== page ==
Thursday, 16 February 2017

Palmer Park #rdg bin reductions

Due to government cuts, the council is looking at removing some of the bins from Palmer Park. More detail on this below. Let us know how this goes, the earlier we identify any problems the better.

The map above shows bins in Palmer Park as red circles. Those with a white cross are going. Click on the map to get a bigger version of it.

From the council: "Palmer Park currently has 72 waste bins, 68 of which are managed by Parks. By contrast, Reading’s largest park, Prospect Park, has 19 bins; other large parks used for dog-walking as well as sports, like Mapledurham, Cintra and Kensington Road have 14 bins each. Most parks have many fewer than this, and litter is no more of a problem where there are fewer bins. The issue at Palmer Park is that many bins are not used, rather than that there are insufficient of them. Clearly, compared with all other parks in Reading, 72 bins is excessive, with attendant costs for both the Council’s budget and the environment.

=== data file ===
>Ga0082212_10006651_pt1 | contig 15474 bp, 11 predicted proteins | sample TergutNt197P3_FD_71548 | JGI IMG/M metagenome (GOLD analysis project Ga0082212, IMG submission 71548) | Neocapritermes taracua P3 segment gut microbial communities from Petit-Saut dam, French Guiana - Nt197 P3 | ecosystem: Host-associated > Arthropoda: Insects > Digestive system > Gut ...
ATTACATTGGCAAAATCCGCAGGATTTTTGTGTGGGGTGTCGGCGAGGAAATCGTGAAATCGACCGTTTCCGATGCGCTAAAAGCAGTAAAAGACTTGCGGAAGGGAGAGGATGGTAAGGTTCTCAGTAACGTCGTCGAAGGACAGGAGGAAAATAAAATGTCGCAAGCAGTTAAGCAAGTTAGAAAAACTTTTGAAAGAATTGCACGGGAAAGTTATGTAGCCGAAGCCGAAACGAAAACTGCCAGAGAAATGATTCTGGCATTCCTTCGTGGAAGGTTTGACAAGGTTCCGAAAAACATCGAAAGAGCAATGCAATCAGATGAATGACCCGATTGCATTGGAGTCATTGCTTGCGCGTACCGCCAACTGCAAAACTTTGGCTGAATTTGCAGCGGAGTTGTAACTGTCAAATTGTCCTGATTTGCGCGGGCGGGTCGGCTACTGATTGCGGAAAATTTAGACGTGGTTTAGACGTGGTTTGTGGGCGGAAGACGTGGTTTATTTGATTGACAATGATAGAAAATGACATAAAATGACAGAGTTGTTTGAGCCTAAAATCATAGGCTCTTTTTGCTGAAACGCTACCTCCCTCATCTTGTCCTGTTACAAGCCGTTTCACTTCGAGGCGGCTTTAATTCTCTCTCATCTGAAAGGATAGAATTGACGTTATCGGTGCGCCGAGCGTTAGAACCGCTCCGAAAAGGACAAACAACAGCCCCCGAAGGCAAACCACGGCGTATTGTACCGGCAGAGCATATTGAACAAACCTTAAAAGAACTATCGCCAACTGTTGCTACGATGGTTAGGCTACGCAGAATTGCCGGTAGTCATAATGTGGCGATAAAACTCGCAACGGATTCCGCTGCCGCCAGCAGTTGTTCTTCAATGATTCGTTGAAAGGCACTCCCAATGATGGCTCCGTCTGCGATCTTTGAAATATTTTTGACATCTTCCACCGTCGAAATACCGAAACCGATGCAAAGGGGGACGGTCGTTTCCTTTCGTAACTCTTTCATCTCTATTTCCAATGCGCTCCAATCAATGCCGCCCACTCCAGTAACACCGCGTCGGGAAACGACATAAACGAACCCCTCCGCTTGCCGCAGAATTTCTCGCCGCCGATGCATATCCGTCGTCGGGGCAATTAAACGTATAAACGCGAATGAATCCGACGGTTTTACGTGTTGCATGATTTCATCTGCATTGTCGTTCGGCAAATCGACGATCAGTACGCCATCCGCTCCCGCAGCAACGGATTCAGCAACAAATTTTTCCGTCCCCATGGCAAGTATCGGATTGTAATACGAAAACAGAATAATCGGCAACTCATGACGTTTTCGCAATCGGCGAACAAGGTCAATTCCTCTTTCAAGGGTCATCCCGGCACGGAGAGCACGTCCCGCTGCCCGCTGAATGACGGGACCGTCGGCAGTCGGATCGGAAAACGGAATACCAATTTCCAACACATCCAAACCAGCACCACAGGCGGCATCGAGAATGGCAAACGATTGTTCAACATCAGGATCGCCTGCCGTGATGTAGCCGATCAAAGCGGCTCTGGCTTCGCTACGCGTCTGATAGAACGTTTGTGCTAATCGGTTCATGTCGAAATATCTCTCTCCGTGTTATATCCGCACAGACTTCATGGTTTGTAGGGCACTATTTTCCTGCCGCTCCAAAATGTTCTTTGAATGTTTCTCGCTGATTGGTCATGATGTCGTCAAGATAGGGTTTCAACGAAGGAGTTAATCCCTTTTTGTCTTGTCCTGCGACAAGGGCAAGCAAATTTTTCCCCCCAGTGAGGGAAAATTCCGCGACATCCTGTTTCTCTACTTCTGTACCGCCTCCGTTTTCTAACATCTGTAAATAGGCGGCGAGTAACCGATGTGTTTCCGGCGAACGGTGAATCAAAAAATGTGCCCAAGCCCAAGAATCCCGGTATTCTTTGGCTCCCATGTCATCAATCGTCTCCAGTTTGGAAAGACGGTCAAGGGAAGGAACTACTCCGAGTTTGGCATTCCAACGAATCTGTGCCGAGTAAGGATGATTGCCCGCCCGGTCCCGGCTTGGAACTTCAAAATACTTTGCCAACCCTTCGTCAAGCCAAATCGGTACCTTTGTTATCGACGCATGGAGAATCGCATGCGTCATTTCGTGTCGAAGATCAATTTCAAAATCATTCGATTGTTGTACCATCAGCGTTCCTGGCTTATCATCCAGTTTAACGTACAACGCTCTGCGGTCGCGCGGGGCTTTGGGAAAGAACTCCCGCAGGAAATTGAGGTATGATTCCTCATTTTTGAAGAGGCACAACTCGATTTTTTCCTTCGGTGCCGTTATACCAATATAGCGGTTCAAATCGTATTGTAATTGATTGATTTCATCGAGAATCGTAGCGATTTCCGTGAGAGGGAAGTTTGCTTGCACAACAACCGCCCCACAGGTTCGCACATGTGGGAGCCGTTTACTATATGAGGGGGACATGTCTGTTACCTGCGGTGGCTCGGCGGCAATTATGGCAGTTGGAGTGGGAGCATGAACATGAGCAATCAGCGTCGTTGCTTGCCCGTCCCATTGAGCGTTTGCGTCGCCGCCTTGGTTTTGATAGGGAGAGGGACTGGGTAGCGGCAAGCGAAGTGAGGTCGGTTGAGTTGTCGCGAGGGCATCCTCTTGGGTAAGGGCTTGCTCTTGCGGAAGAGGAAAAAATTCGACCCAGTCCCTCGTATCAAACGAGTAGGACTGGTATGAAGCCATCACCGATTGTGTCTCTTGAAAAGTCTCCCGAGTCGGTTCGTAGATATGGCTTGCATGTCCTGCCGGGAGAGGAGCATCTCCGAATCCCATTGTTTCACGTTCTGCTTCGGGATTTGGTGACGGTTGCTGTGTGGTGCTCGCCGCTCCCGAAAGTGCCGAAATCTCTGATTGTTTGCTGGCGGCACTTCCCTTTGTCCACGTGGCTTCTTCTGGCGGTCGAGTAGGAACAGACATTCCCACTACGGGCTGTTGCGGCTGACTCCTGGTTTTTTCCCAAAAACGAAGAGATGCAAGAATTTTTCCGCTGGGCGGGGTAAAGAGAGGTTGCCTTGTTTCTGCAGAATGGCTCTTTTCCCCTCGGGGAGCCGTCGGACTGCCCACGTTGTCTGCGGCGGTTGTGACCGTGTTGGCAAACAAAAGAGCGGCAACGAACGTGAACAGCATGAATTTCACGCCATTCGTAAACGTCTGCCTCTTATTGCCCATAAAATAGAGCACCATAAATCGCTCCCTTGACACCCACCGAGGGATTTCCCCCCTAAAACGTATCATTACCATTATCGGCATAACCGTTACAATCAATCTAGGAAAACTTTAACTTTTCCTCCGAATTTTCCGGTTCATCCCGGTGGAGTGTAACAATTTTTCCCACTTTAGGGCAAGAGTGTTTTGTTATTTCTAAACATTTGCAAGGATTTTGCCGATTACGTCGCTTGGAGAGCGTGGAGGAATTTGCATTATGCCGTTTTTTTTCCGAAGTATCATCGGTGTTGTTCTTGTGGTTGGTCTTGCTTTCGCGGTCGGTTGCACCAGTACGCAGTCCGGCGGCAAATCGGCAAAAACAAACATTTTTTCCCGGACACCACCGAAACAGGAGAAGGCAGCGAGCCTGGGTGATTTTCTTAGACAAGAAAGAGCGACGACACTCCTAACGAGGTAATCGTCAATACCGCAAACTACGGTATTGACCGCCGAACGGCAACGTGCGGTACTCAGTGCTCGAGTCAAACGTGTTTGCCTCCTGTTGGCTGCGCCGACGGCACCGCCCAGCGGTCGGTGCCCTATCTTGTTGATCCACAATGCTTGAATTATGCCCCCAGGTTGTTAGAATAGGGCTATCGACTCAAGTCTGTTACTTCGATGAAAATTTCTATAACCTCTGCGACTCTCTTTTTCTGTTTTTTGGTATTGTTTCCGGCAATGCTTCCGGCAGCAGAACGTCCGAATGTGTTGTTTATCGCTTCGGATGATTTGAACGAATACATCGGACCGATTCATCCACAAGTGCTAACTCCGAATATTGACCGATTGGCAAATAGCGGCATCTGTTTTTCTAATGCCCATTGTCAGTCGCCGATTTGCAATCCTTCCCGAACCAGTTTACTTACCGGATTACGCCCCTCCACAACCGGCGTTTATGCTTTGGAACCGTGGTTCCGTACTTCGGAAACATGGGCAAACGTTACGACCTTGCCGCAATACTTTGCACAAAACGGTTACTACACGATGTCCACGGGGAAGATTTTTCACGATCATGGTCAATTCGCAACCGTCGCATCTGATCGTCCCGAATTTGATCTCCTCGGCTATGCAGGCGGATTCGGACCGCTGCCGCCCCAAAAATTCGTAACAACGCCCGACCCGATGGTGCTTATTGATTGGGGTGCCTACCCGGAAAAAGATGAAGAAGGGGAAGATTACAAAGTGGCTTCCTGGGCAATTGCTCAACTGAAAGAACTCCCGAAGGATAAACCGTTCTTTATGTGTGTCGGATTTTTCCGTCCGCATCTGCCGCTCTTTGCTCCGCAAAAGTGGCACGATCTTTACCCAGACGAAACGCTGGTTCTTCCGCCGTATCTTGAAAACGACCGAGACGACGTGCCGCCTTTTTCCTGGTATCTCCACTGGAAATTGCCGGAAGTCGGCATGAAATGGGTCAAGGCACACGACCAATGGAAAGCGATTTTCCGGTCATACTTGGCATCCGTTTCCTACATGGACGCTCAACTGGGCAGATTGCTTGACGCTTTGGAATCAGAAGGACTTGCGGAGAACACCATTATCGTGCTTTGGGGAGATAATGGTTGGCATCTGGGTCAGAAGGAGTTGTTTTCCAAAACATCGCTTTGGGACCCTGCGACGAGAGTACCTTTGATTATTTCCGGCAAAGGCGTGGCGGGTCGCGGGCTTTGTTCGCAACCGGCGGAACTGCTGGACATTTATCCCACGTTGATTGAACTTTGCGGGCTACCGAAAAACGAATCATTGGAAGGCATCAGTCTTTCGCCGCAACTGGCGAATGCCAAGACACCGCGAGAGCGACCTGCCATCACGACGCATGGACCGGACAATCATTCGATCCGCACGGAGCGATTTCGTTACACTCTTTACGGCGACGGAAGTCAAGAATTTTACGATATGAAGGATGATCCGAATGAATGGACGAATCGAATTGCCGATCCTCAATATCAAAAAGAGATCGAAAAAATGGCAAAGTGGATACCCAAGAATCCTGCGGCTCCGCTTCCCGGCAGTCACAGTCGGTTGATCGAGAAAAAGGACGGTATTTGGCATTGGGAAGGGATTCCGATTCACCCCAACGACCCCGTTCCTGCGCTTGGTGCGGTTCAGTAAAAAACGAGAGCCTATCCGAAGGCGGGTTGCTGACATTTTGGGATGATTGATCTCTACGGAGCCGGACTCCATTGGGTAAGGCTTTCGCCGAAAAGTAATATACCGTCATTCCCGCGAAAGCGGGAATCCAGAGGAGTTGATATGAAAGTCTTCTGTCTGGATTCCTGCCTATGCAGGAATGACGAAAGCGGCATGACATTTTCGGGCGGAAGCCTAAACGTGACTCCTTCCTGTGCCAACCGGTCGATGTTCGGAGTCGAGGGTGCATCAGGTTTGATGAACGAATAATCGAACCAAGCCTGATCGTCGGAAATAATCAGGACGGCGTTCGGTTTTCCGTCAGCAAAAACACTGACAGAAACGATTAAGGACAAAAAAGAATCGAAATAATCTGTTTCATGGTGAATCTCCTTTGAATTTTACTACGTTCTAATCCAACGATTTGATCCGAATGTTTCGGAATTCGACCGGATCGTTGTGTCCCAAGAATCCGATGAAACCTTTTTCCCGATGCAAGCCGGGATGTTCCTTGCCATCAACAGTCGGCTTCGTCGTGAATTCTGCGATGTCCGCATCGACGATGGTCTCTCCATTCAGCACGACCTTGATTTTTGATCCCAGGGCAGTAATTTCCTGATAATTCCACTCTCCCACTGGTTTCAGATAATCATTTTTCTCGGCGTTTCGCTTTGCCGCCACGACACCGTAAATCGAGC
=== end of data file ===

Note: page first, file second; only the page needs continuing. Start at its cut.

As mentioned, 68 of the 72 bins are managed by Parks. This means that

·         Every day we replace 68 green bags
·         Over a 7-day week, this totals of 476 green bags
·         As we do this every day of the year except Christmas Day, this total comes to 24,752 green bags
·         Each green bag costs 17p; so the green-bag cost to the Council for this site alone is £4,207.84

In addition, it takes an excessive amount of staff time to visit every bin and change the bag. On a busy weekend, it can take four hours to clear the bins and pick up any litter, meaning that some other parks on the round do not get visited.

If every bin were full every day, there may be some justification for this cost, but it is possible that many bins will have only one item. Some bins in Palmer Park are only a few metres apart. We actually need to rationalise the number, so that there is only one bin on a stretch of path.

From many years of emptying bins, we know which are the most well-used. We propose to take out first the infrequently used bins as well as those that are within 50m of another bin, and then to phase any further rationalisation over the course of the next year or two, when we have monitored changes in use and in litter across the park. Although dog waste can now be put in regular bins, we will leave in place well-used dog bins as a convenience to dog-walkers."

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